A Dublin Coffman senior and a Hilliard Davidson junior have learned to give with grace.

A Dublin Coffman senior and a Hilliard Davidson junior have learned to give with grace.

Dublin Coffman's Samantha Coyle, with the help of Hilliard Davidson's Corrine Bailey, organized a charity show, "Giving with Grace," that took the stage of the Abbey Theater on Jan. 22.

"Corrine and I have been making dance routines together for a long time and wanted to perform for people," said Coyle, who takes lessons at the Dublin-based Columbus DanceArts Academy.

Proceeds from the show will go to the Komen Foundation, and Bailey said inspiration for the beneficiary came from personal experience. A close friend of her mother overcame breast cancer once, but later was diagnosed with other cancers, including bone and brain.

"My mom was always there for her. She passed away," Bailey said. "A few weeks after that, Sam and I were in ballet class and we'd been talking about doing something to showcase our choreography."

Bailey and Coyle first took the charity show idea to the dance studio's artistic directors, then to the owners of the studio.

"We're in charge of getting all the music together, choreography and rehearsal schedules," Coyle said. "My parents helped get the Abbey Theater arranged and the stage crew. We did the dancer stuff."

The "dancer stuff" includes choreographing a few dances for the performance and recruiting other choreographers and dancers – all students from the Columbus DanceArts Academy.

"Our youngest choreographers are 12 and the dance they made up is incredible," Coyle said. "I love seeing such young people giving back. I'm really proud of them."

Dance styles in the show range from ballet and modern to lyrical and jazz - all styles in which Bailey and Coyle have taken lessons. Bailey said she started taking dance lessons when she was 2, and Coyle has spent about 14 years dancing.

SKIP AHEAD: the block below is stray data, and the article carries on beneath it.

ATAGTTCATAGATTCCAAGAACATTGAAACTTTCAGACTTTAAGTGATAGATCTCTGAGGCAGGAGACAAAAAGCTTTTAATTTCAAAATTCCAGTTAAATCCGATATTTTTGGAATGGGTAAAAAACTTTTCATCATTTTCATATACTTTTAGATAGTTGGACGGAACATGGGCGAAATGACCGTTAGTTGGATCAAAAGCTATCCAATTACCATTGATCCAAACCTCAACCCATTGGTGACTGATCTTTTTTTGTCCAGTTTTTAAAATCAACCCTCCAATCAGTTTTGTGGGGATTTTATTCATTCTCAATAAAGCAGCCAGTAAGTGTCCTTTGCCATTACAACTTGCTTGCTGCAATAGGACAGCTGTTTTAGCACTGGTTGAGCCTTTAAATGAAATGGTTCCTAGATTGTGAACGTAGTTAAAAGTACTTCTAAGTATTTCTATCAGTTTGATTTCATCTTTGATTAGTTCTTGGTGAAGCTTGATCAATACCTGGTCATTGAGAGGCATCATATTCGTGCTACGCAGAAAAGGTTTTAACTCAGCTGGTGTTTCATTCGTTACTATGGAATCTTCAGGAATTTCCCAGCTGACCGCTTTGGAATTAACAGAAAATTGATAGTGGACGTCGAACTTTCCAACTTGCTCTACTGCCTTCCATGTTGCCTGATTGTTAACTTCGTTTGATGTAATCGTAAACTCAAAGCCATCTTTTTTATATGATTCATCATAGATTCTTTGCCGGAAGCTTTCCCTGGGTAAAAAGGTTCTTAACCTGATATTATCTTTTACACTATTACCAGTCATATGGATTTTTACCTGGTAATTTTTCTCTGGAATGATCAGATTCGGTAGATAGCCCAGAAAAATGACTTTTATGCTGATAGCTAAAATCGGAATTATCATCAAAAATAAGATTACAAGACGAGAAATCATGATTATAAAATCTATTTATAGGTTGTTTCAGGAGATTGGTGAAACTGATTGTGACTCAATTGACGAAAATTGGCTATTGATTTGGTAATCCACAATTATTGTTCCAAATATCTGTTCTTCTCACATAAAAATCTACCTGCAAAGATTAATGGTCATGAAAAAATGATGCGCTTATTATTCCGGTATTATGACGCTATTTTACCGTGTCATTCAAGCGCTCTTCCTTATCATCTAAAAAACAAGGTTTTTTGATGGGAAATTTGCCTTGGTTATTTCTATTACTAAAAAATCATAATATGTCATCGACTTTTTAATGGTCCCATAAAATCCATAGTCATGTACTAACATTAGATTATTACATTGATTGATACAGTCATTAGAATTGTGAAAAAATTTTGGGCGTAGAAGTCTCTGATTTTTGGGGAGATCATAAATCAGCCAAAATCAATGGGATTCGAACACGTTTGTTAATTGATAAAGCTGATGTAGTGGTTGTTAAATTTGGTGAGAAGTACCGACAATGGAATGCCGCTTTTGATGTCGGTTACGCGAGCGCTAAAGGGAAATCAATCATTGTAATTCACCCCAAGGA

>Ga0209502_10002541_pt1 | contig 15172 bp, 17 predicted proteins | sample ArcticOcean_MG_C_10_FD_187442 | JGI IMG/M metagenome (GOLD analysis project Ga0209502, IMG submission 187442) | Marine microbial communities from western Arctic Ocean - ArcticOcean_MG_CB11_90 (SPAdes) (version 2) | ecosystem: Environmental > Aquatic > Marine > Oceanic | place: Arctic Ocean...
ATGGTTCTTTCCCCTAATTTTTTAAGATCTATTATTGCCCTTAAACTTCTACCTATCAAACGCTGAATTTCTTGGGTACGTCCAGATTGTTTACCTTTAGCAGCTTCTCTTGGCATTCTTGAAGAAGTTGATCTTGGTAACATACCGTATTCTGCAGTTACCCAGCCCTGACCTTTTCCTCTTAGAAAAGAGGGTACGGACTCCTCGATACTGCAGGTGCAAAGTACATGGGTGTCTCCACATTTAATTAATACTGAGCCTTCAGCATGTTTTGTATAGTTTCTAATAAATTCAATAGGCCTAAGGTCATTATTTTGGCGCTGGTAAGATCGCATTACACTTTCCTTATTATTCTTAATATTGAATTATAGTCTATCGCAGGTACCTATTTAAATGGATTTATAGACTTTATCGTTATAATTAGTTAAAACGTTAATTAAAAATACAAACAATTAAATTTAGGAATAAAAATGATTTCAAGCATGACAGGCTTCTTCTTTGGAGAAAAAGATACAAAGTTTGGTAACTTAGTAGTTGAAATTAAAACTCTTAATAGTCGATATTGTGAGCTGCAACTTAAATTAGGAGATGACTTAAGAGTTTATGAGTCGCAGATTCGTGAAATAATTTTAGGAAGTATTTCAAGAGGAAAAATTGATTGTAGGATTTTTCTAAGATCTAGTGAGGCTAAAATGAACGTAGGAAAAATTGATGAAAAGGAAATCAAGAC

According to Bailey, work on the show has been going for about a year.

"There are 11 dances in the show," she said. "We had all our choreographers write about the piece they wanted to do. They wrote out their idea, the music and concept."

Coyle said she had some downtime over the summer to get a lot of work done.

"I had reconstructive hip surgery in July, so I had a lot of time on my hands to get all this stuff done," she said. "The idea started last winter, but we started all the details at the end of the summer."

Neither Coyle nor Bailey have organized such a large event before, but late last week, the Jan. 22 performance was nearly sold out.

"I'm definitely nervous, but I'm excited to figure out how much we collected and present it to the Komen Foundation," Bailey said before the performance.

Although the girls had a goal in mind for how much money they hoped to raise, Coyle said they expect to exceed that figure.

"Our original goal was $2,000, but I'm pretty sure we've gone way above that so far," she said.

There were some doubts to whether or not the show would ever take place, but Bailey said she was happy with the results.

"If you have an idea and you stick to it - especially if it's helping others - never give up," she said. "You never know what to expect and you can help more than you know."